Open Space Residential Design (OSRD) or Natural Resource Protection Zoning (NRPZ). OSRD and NRPZ are zoning techniques that provide flexibility in project design for producing high marketability, mixed housing types and land uses while minimizing disturbance to the natural terrain.  Priority conservation areas are permanently protected within these developments.
  • Transfer of Development Rights. Permanently protects open space for certain purposes through transfer of development rights to more suitable locations.
  • Protecting Scenic Views/Viewsheds. DCR’s Heritage Landscape Program inventories significant landscapes and provides guidance for protection. Some communities regulate development height, lighting, coloration, vegetative screening, and other factors to protect scenic viewsheds.

Agricultural Preservation, Farming, and Forestry

Farming is a vital part of our landscape and heritage.  Locally produced food is important economically, for sustainability and energy efficiency, and to preserve community character.  Sustainable forest management is also an important, productive use of land.

Renewable Energy Grants for Agriculture

Farms like Carlson Orchards in Harvard benefit from state grants that assist with renewable energy facilities to power their operations.

  • The Department of Agricultural Resources promotes the preservation of farmland and the viability of farming in Massachusetts. The Agricultural Preservation Restrictions (APR) program pays farmland owners the difference between the fair market value and the agricultural value of their farmland in exchange for a permanent deed restriction protecting its agricultural viability.
  • Chapter 61 provides private landowners with reductions in property taxes in exchange for maintaining the land in agriculture, forestry, or open space use.  While not a permanent method of land protection, it offers an alternative to development for landowners faced with high property taxes.
  • Natural Resource Conservation Service (NRCS). NRCS is a federal agency that provides funding and technical assistance for conservation of soil, water, and other natural resources.
  • Massachusetts Association of Agricultural Commissions supports municipal agricultural commissions and right-to-farm bylaws.
  • American Farmland Trust is a nonprofit group dedicated to protecting farmland and promoting the economic viability of agriculture.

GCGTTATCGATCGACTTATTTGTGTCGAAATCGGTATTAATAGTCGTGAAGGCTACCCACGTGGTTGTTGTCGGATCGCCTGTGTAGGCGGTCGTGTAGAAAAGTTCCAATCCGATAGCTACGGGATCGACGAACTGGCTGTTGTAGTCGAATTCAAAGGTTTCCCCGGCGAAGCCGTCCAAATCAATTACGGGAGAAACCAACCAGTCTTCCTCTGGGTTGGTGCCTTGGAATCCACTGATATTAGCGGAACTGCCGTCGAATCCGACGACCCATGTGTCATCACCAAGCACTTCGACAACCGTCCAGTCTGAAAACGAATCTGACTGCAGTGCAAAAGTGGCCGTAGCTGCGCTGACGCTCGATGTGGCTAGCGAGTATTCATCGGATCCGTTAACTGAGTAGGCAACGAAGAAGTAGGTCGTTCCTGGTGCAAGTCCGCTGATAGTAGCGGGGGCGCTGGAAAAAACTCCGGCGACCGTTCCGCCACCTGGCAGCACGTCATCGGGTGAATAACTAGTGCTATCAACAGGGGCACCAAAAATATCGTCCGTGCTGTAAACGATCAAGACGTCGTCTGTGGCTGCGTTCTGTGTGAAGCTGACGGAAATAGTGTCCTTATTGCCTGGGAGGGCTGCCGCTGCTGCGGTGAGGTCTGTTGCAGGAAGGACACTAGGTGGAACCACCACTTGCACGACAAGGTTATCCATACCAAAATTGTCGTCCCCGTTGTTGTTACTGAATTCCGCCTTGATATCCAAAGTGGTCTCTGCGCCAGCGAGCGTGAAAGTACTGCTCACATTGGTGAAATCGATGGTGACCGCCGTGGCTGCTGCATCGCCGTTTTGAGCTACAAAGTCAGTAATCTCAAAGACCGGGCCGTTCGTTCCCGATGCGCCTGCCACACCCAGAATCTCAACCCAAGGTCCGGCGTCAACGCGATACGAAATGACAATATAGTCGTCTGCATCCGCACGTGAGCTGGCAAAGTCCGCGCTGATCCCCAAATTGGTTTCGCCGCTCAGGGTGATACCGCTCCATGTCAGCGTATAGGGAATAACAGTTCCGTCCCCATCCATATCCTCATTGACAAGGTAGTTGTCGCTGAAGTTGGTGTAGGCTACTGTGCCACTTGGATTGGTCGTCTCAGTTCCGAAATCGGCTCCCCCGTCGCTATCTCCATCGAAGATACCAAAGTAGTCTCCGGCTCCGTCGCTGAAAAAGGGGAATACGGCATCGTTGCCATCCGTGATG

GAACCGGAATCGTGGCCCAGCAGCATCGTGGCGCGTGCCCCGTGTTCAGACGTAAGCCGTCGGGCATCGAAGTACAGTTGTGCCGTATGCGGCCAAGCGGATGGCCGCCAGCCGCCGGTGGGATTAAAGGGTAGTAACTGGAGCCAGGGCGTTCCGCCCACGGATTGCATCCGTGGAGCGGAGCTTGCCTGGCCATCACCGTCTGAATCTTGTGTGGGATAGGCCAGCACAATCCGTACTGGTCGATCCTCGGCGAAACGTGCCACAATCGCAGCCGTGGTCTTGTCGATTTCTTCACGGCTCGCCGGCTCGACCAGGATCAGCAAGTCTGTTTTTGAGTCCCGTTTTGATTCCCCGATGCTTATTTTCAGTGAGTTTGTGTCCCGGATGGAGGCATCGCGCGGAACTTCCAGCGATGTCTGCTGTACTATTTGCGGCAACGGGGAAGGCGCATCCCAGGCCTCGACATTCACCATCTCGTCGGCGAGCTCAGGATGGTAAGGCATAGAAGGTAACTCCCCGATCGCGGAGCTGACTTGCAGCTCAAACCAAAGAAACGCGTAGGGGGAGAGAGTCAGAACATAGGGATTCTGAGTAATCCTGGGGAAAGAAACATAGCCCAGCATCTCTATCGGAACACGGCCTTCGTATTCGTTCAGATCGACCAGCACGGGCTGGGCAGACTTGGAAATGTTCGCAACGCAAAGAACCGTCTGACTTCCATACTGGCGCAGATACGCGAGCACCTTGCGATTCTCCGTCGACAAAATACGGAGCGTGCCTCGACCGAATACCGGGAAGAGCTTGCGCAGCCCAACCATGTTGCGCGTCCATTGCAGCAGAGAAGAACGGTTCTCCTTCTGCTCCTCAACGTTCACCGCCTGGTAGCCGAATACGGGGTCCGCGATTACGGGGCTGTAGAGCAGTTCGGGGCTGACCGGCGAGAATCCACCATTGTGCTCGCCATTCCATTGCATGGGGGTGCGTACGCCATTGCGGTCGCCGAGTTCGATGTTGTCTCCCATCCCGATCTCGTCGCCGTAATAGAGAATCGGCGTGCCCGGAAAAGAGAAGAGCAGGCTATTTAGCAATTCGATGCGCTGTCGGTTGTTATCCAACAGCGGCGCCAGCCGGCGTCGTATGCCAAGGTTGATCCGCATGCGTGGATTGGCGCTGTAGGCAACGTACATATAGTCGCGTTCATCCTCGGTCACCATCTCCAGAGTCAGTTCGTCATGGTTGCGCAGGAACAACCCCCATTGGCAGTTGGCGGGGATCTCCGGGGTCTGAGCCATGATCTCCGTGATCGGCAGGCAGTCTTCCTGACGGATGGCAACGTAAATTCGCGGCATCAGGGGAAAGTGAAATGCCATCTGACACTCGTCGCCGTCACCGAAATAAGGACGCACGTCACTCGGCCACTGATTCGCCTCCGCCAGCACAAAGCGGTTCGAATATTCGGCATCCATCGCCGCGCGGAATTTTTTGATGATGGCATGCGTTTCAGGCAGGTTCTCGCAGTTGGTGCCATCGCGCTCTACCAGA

• MassWoods is a program at UMass that helps forestland owners protect their land and sustainably produce local forest products.

Historic Preservation

  • CPA and Historic Preservation

    Ashland Town Hall Rehabilitation
    Restoration of the historic Town Hall that expanded the usable space from 6,500 to 15,000 square feet was funded through the CPA.

    Ashland Town Hall © Community Preservation Coalition
    © Community Preservation Coalition
    Community Preservation Act (CPA). CPA funds can be used to preserve or rehabilitate historic resources and structures.
  • Massachusetts Historical Commission (MHC). MHC identifies, evaluates, and protects important historical and archaeological assets of the Commonwealth.
  • Preservation Massachusetts. This non-profit organization promotes preservation of historic buildings and landscapes as a positive force for economic development and the retention of community character.
  • Department of Conservation and Recreation Historic Landscape Preservation Initiative maps historic landscapes and provides technical assistance and publications including useful how-to guidebooks.
  • Massachusetts Historic Rehabilitation Tax Credit supports the rehabilitation, reuse and revitalization of historic properties for housing, community centers, commercial and office space, performing arts venues, restaurants and other uses.

Quick Links to Resources for Preservation and Agriculture


495/MetroWest Development Compact

The Patrick-Murray Administration through Executive Office of Housing & Economic Development partnered with Central Massachusetts Regional Planning Commission, the Metropolitan Area Planning Council, the MetroWest Regional Collaborative, the 495/MetroWest Partnership, and Mass Audubon to engage the region in the preparation of a comprehensive land use and development plan.